John Bluck, Ruth Marlaire
NASA Ames Research Center, Moffett Field, Calif.
Phone: (650) 604-5026/(650) 604-4709
E-mail: John.G.Bluck@nasa.gov, Ruth.Marlaire@nasa.gov
December 04, 2006
NASA Media Events at 2006 Fall American Geophysical Union Meeting
NASA researchers will present findings to the media on Earth and space science topics during the 2006 fall meeting of the American Geophysical Union. The meeting runs Mon., Dec. 11 through Fri., Dec. 15 at the Moscone Convention Center, San Francisco. All press briefings will take place in the AGU Press Room, Moscone Center South, Room 232 (747 Howard Street, between 3rd and 4th Streets).
The following events are open to registered media: SCIENTISTS PREDICT REDUCED DENSITY OF THE OUTER ATMOSPHERE AS EARTH WARMS TIME:
Mon., Dec, 11, Noon EST (9 a.m. PST) SESSION:
In a sign of the far-reaching impacts of climate change, new research shows that carbon dioxide emissions from fossil fuels will produce a three percent reduction in the density of Earth’s outermost atmosphere by 2017. Scientists at the National Center for Atmospheric Research (NCAR) produced this estimate using a computer model of the outer atmosphere that incorporates the solar cycle as well as the gradual increase of carbon dioxide. “WATER, WATER EVERYWHERE, BUT...”: TRACKING EARTH’S WATER STORAGE WITH GRACE TIME:
Tues., Dec. 12, Noon EST (9 a.m. PST) BASED ON SESSIONS:
A key focus of the joint U.S.-German Gravity Recovery and Climate Experiment (GRACE) global gravity mapping mission is to study Earth’s water cycle at our planet’s mid latitudes, where it can make vital contributions to global management of Earth’s most precious natural resource: fresh water. The hydrological community has used GRACE data for a broad range of recent water storage observations around the globe. In this press briefing, NASA presents selections from the most recent and important applications, including evidence of sharp water storage decreases in the Congo, Zambezi, Mekong, Parana and Yukon river basins and significant increases in the Niger, Lena and Volga basins. PREDICTING THE NEXT SOLAR CYCLE TIME:
Tues. Dec. 12, 2006 4 p.m. EST (1 p.m. PST) BASED ON SESSIONS:
SH21A -0331, SH24A, SA24A-01
NASA and NOAA scientists will discuss how they are working with international organizations to formulate an official solar cycle forecast to be issued by NOAA in April 2007. Forecasts include onset, duration, and intensity of space weather. This press briefing will give an inside look at the possibility of weak and intense cycles and the science behind both. Accurate predictions are important because space weather disrupts communications, transportation, and security. SEEING THE “UPS AND DOWNS” ON THE SURFACE OF SATURN’S MOON TITAN TIME:
Tues., Dec. 12, 1 p.m. EST (10 a.m. PST) SESSIONS:
Cassini’s infrared instrument has given scientists their highest-resolution look at never-before-seen surface features, including a mountain range reminiscent of the Sierra Nevada Mountains. Researchers will discuss how this, combined with previous data, is providing more clues on Titan’s geologic processes. EARLY RESULTS FROM THE MARS RECONNAISSANCE ORBITER TIME:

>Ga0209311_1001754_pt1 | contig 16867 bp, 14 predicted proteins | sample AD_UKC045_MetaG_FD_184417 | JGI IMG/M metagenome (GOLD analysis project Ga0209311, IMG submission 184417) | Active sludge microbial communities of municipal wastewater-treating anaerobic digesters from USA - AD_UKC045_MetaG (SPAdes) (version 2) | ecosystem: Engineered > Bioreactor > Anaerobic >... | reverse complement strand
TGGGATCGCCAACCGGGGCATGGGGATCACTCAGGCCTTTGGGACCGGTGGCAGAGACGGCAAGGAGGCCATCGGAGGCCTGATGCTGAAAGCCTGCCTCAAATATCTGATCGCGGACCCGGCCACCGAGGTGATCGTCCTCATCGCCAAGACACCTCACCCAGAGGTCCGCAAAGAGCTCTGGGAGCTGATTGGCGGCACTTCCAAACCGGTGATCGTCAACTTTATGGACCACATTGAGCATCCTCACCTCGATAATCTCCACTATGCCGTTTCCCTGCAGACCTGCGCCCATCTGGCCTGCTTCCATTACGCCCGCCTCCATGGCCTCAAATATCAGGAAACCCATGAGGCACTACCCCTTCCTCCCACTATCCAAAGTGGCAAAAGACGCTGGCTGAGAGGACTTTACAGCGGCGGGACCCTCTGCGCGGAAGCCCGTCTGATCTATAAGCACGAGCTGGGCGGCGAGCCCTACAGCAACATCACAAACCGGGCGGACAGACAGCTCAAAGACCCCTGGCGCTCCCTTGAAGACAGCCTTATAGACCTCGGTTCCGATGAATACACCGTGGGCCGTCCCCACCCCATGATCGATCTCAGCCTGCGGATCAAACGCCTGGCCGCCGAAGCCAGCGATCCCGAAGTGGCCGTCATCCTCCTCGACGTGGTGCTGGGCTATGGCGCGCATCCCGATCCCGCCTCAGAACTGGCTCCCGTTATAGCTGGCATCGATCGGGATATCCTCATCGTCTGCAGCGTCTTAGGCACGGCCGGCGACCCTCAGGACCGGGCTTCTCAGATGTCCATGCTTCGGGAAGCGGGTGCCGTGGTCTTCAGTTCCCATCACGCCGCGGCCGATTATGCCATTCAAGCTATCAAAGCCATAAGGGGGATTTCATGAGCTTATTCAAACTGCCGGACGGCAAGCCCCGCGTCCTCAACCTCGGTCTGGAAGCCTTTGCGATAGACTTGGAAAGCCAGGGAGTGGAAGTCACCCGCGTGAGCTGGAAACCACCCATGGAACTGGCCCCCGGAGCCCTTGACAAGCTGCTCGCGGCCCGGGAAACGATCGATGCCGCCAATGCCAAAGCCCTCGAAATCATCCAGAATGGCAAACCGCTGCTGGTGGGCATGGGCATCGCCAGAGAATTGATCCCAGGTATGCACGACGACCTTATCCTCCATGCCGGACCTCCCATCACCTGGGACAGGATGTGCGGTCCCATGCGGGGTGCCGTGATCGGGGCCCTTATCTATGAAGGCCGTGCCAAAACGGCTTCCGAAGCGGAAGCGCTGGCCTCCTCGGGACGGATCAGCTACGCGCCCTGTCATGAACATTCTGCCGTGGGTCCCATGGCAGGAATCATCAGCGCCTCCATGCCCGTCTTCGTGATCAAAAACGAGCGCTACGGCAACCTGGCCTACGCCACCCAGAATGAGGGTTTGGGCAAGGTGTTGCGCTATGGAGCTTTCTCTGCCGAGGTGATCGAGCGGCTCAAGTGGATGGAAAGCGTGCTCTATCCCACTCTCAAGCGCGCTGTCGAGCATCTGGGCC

Wed., Dec. 13, 12 p.m. EST (9 a.m. PST) BASED ON SESSION:
NASA’s Mars Reconnaissance Orbiter began the main science phase of its mission in November, after more than half a year of adjusting its orbit and checking out its gear and operations. Observations show selected places on the planet in unprecedented detail. Briefing participants will present some of the first findings from this newest spacecraft orbiting Mars. SPIRIT AND OPPORTUNITY: LATEST DISCOVERIES OF THE MARS ROVERS TIME:
Wed., Dec. 13, 1 p.m. EST (10 a.m. PST) BASED ON SESSIONS:
P43A and P44A
NASA’s Mars rovers Spirit and Opportunity are still exploring the Martian surface more than 34 months into what was planned as a three-month mission. Opportunity has begun examining a crater that was the rover’s destination for more than two years, observing rock layers exposed in the crater wall. Spirit recently finished a campaign of experiments from a slope where it parked for more than six months of limited solar energy and has resumed driving to targets such as bright, salty soil. Briefing participants will describe the latest findings and the rovers’ status. FIRST RESULTS OF THE STARDUST MISSION TIME:
Thurs., Dec. 14, 5 p.m. EST (2 p.m. PST) BASED ON SESSION:
Stardust principal investigator Donald Brownlee, a professor at the University of Washington, Seattle, Wash.; Scott Sandford, a scientist from NASA Ames Research Center in California’s Silicon Valley; and Mike Zolensky of NASA Johnson Space Center, Houston; will present the first peer-reviewed results of NASA’s Stardust Discovery Mission, providing data and analysis of comet samples collected during the spacecraft’s encounter with Comet Wild 2 in January 2004 and returned to Earth in January 2006. Wild 2 is a Jupiter-family comet, believed to have formed in the Kuiper Belt of objects beyond the orbit of Neptune. Stardust has brought to Earth materials that are known to have originated in the outer regions of the solar system. These materials are the first solid samples to be delivered to Earth from outside the Earth-moon system.
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